What is Firewire – and How Can You Use It?

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The consumer tech world is difficult enough to navigate as a consumer, without engaging directly with the connectors and data transfer standards that enable devices to communicate. There is a universe of connection standards, that charts a rocky history through international brand competition and hesitance to adopt proprietary tech – but one standard shines bright in its midst. That standard is FireWire; what exactly is it, though?

What is FireWire?

FireWire, simply put, is a proprietary cable interface designed for the transmission and transfer of data between systems. Otherwise known as IEEE 1394, FireWire is a form of interface that was initially developed by Apple in the late 20th century, before becoming and industry standard for around two decades.

FireWire describes a specific connector type, varying between 6- and 9-pin iterations, which is used to interface the vast majority of Apple computers created between 1995 and 2012 – at which point the format was largely phased out in favor of newer iterations in the form of Thunderbolt and USB-C connections.

Firewire’s Features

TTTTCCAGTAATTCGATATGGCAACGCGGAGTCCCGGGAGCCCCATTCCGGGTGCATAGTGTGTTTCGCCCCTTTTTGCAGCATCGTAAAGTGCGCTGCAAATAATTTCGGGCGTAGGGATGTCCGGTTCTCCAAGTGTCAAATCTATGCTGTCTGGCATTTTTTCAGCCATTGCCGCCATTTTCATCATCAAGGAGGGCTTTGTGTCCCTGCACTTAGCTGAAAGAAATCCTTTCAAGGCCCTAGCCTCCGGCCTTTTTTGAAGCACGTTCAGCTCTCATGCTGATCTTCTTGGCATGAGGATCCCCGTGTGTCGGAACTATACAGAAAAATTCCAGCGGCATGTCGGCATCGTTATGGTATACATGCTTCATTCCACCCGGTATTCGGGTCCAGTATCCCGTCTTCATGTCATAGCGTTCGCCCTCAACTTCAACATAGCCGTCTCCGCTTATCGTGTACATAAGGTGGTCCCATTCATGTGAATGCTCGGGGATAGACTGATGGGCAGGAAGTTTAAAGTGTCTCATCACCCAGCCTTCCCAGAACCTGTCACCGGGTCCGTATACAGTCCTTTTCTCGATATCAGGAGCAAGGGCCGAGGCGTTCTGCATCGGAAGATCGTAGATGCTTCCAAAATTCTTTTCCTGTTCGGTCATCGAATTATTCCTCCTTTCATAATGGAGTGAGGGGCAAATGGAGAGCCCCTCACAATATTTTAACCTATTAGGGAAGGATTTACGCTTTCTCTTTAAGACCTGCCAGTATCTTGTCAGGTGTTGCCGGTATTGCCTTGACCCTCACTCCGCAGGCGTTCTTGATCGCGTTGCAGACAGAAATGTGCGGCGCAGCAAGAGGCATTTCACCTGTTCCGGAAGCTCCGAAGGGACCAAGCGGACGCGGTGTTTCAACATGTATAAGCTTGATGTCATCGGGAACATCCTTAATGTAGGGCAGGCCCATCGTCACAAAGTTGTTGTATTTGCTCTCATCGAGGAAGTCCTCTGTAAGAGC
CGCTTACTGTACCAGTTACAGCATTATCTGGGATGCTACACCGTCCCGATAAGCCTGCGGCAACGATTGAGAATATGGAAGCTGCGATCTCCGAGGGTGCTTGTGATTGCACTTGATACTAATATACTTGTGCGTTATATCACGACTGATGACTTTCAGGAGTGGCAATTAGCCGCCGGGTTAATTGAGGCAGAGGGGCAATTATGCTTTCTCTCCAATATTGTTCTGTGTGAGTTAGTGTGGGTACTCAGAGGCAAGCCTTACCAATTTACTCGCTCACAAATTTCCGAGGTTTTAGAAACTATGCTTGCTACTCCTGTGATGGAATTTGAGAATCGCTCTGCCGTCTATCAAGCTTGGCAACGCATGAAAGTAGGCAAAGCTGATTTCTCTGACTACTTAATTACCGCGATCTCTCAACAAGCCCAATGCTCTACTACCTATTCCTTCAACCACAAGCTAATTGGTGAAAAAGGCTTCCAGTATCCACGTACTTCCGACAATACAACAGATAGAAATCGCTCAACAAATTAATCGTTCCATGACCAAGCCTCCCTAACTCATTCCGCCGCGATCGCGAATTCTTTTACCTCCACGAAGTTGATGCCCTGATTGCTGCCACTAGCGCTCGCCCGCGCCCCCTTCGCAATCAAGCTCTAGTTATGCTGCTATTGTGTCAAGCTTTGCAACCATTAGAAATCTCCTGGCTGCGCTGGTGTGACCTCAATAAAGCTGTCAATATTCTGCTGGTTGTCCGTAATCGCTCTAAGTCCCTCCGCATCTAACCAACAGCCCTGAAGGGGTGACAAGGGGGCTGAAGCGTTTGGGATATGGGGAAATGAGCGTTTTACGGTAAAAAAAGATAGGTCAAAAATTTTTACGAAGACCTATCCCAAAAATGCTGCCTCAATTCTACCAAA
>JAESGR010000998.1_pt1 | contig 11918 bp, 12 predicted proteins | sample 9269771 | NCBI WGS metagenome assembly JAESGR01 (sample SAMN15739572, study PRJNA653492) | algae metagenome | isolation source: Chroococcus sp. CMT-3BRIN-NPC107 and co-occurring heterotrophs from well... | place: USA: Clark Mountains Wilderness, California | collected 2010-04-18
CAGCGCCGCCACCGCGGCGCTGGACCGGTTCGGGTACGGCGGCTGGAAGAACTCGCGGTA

FireWire is a format analogous to the USB format, in that it is a form of serial bus designed to transmit information between disparate devices and peripherals. Much like any device with USB connectivity, FireWire cables enable hot-swappable connections to supported equipment, with driver support requirements automatically detected by the host computer.

FireWire-compatible devices could also be daisy-chained through FireWire cables, with up to 63 devices able to run through a single cable in simultaneously and without slowdown. This is largely due to the capabilities of the cable to parse disparate devices at different speeds.

Practical Applications for FireWire

While FireWire is, strictly speaking, an obsolete format, it still has a wide variety of uses amongst legacy and evergreen devices. FireWire enjoyed a legacy overseas as a proprietary format used by Sony, with limited functionality and under a different name. Around the world, FireWire was used to activate and enable peripherals from mice and keyboards to iPods and control surfaces.

FireWire’s legacy is perhaps most keenly felt in the music production world, though; FireWire shares much in common with USB, including the innate ability to share complex information provided by audio interfaces. 

Midi information created by digital keyboards and contact pads is easily transmitted by FireWire, as is complex audio information fed from digital-to-analogue audio interfaces – that today exist as a fundamental interface for amateur and professional studios the world over.

FireWire had its heyday in the early-to-mid 2000s, but also paved the way for new proprietary formats that build on its impressive legacy. Newer Thunderbolt connectors enable vastly quicker transmission speeds, as do current industry-leading serial buses in USB-C. But FireWire remains a workhorse, that keeps older iterations of evergreen hardware solutions ticking in studios and offices everywhere.

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